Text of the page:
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Laryngoscope. 2003 Sep;113(9):1566-71.

Promoting healing with recombinant human platelet-derived growth factor--BB in a previously irradiated problem wound.

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  • 1Department of Otolaryngology--Head and Neck Surgery, University of Minnesota School of Medicine, Minneapolis 55455, USA.



Persistent, poorly healing wounds are a significant clinical problem in patients who have had previous irradiation. Despite current treatments, refractory nonhealing soft tissue wounds persist. The study described one of the earliest reported uses of recombinant human platelet-derived growth factor-BB (rhPDGF) gel to improve the healing of a previously irradiated refractory dermal wound to the neck that had been present for 12 years.


Case report and literature review.


Review of local healing management of previously irradiated wounds and review of patients chart one year after follow-up treatment.


A 47-year-old man had a 12-year history of a persistent, painful, nonhealing full-thickness dermal wound on the left side of his neck after radiation therapy and chemotherapy for a T2N2bM0 nasopharyngeal carcinoma. He had been tumor free for 12 years. Despite multiple modalities of therapy over a 1-year period (including moist hydrogel dressings, topical and oral antibiotics, serial debridement, and hyperbaric oxygen), the wound did not heal. After 6 months of topical rhPDGF gel treatment, sufficient granulation tissue developed within the dermal wound that a split-thickness skin graft was successfully performed. Symptomatically, the patient's continuous pain at the neck resolved after rhPDGF treatment. Serial histological biopsy specimens before and after rhPDGF treatment confirmed the wound transformation from a chronic state to a short-term healing state.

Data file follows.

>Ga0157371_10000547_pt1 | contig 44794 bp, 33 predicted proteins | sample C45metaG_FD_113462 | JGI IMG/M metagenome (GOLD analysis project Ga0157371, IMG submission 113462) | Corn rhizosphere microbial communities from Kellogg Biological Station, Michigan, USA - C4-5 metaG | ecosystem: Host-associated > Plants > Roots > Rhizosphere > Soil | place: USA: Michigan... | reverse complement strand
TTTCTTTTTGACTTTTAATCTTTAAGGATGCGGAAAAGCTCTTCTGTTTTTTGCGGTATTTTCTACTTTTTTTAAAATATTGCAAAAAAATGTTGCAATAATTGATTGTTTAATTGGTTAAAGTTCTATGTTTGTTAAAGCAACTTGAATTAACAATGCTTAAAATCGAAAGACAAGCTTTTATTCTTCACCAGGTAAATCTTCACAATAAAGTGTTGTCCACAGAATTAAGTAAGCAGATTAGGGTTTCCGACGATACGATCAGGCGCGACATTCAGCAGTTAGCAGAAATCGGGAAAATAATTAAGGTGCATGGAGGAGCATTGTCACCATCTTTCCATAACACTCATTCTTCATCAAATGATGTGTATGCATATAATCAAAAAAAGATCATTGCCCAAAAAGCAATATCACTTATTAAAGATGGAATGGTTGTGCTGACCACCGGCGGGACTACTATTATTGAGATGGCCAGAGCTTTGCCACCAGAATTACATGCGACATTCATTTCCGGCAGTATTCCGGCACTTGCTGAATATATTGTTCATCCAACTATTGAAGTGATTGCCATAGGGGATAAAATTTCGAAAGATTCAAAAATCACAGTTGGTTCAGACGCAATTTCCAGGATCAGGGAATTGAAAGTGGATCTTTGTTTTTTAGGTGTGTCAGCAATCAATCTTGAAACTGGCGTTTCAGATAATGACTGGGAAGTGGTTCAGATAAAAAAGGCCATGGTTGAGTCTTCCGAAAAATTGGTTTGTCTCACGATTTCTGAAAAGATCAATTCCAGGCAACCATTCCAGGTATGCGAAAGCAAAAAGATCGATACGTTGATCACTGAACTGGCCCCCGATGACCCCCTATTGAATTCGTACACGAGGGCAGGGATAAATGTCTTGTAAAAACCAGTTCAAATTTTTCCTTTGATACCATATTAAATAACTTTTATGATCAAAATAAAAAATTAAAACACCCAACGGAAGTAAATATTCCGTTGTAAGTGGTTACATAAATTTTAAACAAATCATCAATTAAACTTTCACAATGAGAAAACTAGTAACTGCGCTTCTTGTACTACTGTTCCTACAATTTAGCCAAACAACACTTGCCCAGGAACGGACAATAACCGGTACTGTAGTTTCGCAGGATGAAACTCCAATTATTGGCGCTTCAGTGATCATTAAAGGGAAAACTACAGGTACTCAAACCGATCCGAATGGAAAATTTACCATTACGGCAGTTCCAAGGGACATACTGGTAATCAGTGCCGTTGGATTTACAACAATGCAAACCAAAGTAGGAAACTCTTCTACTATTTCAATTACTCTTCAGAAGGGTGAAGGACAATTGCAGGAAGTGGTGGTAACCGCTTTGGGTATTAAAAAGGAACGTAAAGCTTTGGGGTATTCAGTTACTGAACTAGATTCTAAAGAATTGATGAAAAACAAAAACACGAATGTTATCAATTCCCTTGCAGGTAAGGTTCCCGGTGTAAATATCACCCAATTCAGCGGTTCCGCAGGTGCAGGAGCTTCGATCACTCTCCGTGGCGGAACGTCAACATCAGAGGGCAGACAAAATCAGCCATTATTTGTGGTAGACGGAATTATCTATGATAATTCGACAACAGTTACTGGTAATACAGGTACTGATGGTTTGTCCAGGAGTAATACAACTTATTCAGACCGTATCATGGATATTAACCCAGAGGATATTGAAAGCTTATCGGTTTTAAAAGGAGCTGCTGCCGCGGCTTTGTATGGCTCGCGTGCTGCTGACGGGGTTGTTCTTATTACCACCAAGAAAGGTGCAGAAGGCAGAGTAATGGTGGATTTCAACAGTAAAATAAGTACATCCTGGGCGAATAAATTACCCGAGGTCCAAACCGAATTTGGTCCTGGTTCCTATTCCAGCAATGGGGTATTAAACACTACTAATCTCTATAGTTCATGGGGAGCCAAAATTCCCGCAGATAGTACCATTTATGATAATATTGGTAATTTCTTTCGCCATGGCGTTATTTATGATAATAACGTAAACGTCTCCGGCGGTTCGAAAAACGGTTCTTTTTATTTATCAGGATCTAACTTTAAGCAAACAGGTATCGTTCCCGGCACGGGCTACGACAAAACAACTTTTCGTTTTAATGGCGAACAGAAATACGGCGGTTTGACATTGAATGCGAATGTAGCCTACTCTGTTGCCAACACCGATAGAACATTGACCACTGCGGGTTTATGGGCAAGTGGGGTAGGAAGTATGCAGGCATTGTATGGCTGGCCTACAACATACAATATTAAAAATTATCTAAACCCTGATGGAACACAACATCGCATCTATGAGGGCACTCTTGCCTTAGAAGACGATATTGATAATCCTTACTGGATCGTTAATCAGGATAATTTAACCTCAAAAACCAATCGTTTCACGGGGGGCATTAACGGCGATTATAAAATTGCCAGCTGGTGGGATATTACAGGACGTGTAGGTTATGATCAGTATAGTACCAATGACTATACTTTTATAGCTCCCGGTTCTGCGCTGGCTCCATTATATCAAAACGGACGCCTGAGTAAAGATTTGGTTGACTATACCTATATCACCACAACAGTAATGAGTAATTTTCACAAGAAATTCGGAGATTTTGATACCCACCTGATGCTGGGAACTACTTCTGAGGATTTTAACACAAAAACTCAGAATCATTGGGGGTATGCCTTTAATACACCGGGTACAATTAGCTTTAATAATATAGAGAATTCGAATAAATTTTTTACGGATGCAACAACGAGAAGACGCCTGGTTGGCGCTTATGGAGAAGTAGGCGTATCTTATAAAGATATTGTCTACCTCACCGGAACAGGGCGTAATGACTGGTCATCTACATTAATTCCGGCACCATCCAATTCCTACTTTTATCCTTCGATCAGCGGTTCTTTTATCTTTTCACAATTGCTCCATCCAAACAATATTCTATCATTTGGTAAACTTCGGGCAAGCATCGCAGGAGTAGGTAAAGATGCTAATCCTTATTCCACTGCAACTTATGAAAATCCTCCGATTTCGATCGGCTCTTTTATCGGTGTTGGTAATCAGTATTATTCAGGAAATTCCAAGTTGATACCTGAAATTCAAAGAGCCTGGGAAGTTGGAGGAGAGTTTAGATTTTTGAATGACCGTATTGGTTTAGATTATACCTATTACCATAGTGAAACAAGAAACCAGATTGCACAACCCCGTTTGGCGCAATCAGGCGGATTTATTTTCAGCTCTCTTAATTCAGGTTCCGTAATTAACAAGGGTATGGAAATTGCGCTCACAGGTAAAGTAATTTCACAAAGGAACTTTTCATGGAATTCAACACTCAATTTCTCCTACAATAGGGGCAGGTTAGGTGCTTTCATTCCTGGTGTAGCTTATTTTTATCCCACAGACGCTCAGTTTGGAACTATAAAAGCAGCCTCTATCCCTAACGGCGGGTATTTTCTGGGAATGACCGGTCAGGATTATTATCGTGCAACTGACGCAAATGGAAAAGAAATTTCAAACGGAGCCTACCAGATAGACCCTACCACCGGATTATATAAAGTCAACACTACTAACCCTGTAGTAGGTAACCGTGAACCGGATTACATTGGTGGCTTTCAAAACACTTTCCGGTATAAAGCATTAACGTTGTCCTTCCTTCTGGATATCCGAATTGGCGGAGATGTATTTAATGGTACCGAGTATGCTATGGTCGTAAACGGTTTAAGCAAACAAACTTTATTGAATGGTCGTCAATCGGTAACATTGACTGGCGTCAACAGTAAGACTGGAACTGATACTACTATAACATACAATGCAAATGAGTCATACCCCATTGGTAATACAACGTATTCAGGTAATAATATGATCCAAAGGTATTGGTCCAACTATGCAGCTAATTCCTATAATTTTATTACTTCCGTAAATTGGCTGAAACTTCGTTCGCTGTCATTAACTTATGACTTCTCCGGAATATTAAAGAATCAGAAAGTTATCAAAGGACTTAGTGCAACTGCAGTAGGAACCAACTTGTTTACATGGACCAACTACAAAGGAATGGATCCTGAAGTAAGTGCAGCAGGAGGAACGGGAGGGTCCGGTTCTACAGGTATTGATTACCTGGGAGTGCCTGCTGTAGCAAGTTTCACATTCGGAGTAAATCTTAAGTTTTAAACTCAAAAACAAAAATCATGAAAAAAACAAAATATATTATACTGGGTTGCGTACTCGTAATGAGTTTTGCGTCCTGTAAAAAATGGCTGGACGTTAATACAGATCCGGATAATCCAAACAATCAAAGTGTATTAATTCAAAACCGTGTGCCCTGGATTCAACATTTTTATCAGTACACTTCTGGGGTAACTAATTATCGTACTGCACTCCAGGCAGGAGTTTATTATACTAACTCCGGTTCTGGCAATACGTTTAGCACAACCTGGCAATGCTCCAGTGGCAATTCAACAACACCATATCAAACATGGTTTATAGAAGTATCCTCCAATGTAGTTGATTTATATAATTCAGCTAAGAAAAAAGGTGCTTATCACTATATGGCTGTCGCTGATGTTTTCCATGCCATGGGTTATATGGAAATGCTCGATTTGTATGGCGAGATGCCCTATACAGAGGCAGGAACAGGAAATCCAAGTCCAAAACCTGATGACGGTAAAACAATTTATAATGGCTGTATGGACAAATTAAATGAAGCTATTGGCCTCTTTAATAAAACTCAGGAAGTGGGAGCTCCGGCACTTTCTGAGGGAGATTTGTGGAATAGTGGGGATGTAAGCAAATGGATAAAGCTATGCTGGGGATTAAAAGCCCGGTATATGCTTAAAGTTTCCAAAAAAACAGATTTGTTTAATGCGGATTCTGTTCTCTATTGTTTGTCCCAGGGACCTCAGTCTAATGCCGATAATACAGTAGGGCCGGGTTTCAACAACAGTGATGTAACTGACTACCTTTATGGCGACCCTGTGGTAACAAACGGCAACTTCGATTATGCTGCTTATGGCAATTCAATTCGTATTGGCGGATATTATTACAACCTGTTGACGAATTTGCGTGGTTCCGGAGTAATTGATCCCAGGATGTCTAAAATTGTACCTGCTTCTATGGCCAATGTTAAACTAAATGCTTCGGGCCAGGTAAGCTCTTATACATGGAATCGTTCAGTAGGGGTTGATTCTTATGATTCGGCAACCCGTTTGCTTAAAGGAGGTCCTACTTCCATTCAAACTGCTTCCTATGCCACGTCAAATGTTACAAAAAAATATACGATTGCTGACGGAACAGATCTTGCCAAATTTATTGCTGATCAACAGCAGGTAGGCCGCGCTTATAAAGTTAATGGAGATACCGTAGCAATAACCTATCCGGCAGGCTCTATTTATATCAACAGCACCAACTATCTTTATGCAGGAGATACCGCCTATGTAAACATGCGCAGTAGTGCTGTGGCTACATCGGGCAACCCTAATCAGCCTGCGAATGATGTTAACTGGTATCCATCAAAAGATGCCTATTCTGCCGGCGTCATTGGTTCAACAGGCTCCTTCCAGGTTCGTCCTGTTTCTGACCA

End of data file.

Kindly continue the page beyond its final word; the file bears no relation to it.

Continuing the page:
In previously irradiated tissue, rhPDGF can be useful in helping refractory wounds to heal by inducing further granulation formation. If such treatment is planned, the patient should be informed of the possible theoretical risks of its use when it is in proximity to a previously treated neoplastic site.

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